Next steps

Things became interesting this week when I received not one, but two requests from New York literary agencies who want to read more of Amaranth. It’s both exciting and terrifying to come so close: it could be the start of something huge, or it could just give me further to fall. But what I want to be able to take away from this development is the knowledge that there are at least two agents out there who think my work is worth their time. That is HUGE.

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A Sequel to Amaranth

I’ve just begun work on a sequel to Amaranth, and although I won’t share too much about the actual story just yet, I can tell you how it came about. Originally, Amaranth was quite a different story; it was still based on a girl who committed suicide, but I had a completely different story planned for her than the one she ended up with. I had planned for Amaranth to have two very distinct parts, the first where Eva discovers her new existence and meets young Nicky and Elliot, the second would take place around ten years later when Nicky was eighteen and Elliot into his twenties. By the time I was halfway through the plan for what Amaranth eventually became, I realised I was never going to fit all of it into one book, especially since there are quite strict word limits for first-time authors as a rule. I’d also had real trouble with how to manage such a significant time jump without having to spend a long time describing what had happened in the interim and boring readers to sleep.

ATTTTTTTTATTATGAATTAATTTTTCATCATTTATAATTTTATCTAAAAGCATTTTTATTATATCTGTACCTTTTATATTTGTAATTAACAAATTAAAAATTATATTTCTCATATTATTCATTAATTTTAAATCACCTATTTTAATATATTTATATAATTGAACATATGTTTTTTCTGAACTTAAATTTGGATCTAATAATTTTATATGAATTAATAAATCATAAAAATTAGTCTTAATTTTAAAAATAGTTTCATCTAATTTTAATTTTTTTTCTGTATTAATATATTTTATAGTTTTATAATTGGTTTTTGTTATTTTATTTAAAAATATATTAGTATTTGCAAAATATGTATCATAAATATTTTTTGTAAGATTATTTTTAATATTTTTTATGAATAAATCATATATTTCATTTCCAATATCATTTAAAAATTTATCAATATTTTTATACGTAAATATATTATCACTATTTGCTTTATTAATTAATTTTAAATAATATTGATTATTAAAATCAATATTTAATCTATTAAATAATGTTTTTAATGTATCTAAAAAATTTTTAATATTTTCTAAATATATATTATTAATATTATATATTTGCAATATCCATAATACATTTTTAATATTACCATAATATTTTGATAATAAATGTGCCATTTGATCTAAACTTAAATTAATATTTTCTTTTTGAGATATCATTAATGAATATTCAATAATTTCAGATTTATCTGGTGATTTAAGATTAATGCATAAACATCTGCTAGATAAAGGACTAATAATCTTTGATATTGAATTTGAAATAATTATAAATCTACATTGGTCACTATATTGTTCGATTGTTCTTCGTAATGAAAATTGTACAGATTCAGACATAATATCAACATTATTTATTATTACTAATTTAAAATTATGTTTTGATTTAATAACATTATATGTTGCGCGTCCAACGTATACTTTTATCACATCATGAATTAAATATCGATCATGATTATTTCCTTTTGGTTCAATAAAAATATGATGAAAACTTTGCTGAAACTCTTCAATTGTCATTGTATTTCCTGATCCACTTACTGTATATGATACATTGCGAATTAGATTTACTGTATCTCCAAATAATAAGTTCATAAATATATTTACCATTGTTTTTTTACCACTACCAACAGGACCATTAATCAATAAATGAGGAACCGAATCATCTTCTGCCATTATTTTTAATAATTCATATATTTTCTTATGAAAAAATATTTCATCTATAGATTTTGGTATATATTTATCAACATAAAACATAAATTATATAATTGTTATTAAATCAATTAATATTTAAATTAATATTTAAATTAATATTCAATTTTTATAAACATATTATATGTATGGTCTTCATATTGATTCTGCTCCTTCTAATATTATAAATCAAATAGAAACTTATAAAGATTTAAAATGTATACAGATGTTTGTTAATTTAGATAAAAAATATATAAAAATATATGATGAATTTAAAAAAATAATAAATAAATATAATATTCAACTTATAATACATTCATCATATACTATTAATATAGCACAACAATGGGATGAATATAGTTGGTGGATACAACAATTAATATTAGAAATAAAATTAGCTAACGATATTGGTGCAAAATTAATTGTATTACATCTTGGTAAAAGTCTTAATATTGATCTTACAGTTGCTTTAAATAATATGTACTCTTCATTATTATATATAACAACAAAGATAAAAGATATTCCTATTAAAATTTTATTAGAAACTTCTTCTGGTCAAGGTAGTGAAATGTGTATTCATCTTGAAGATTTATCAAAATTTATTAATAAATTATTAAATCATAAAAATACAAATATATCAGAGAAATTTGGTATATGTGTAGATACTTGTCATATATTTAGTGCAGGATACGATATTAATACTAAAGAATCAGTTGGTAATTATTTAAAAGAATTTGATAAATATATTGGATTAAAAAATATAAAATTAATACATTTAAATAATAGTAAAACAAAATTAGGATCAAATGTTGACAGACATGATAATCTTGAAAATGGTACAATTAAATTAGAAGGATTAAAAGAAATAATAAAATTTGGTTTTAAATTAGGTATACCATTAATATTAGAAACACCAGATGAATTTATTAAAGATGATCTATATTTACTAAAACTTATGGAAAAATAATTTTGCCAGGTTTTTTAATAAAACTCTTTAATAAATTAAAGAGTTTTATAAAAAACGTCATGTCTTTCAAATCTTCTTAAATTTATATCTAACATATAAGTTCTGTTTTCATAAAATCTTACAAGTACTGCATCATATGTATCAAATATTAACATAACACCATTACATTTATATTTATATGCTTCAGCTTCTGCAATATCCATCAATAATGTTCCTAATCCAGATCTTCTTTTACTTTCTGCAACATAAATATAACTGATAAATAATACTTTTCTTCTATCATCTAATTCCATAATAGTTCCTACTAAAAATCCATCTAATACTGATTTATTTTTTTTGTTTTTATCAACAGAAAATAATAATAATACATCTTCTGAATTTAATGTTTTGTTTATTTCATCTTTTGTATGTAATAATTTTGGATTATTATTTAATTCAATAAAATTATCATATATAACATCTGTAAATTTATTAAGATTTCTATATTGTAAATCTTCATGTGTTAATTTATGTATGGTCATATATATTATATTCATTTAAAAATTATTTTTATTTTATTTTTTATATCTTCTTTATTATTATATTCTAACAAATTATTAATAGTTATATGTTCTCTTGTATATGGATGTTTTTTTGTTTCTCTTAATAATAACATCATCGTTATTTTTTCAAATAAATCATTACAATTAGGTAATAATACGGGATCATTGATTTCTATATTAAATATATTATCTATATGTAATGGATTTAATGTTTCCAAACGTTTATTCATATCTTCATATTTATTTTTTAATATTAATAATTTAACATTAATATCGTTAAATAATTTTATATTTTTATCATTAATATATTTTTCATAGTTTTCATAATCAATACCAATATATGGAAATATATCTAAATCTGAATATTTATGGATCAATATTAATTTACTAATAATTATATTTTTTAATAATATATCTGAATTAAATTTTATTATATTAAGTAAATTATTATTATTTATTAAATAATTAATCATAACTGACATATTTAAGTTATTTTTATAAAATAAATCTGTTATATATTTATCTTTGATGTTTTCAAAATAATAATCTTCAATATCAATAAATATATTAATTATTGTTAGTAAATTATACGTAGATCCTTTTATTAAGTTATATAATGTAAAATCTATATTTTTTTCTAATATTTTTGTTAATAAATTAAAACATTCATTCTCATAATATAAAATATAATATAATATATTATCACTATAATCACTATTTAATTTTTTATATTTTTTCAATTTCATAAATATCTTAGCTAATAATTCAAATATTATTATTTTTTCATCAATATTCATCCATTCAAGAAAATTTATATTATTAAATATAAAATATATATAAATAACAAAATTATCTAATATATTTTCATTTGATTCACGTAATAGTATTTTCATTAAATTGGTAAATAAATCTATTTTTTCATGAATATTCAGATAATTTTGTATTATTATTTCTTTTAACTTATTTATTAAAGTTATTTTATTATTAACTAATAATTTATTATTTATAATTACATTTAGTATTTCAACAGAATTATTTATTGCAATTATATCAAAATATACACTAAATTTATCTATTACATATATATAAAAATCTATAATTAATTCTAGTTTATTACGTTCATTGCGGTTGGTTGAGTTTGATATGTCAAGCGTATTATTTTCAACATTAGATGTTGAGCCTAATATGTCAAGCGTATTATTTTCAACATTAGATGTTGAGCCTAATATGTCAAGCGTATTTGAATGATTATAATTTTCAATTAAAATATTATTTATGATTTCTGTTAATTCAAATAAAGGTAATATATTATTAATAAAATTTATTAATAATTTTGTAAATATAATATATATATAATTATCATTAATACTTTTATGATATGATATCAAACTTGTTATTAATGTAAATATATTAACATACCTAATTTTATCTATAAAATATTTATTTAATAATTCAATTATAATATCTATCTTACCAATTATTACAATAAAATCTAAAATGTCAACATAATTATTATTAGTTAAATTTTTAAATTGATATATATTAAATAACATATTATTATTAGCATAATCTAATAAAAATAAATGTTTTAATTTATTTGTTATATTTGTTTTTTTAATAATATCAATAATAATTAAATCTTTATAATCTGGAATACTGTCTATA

The best way I could think to tackle this problem was to further develop what I had in mind for Amaranth and split the whole idea into two books. But then the book took on a life of its own, and Timothy asserted himself into a main character in a way I hadn’t intended. He became key to the whole story and made it so that the second book could never really be about Eva.

The result is that though Book Two will essentially have the same plot I’d always intended, it won’t be a linear follow-on to Eva’s story. There will be new characters, and the ones we already met in Amaranth will have ten more years under their belts and will have changed in ways even I hadn’t anticipated.


In ancient Greece the peerless beauty, Amaranth, walks into the Alcyonian Lake and drowns, becoming the first immortal eidolon, cursed to forever wander amongst the living, unseen and unheard. Thousands of years later in the modern-day city of Lennox, nineteen-year-old Eva Hamilton throws herself off a cliff and awakens unharmed on the rocks below. With no memory of why she jumped and unaware she is bound by an ancient curse, she must find a way to either accept or escape her fate.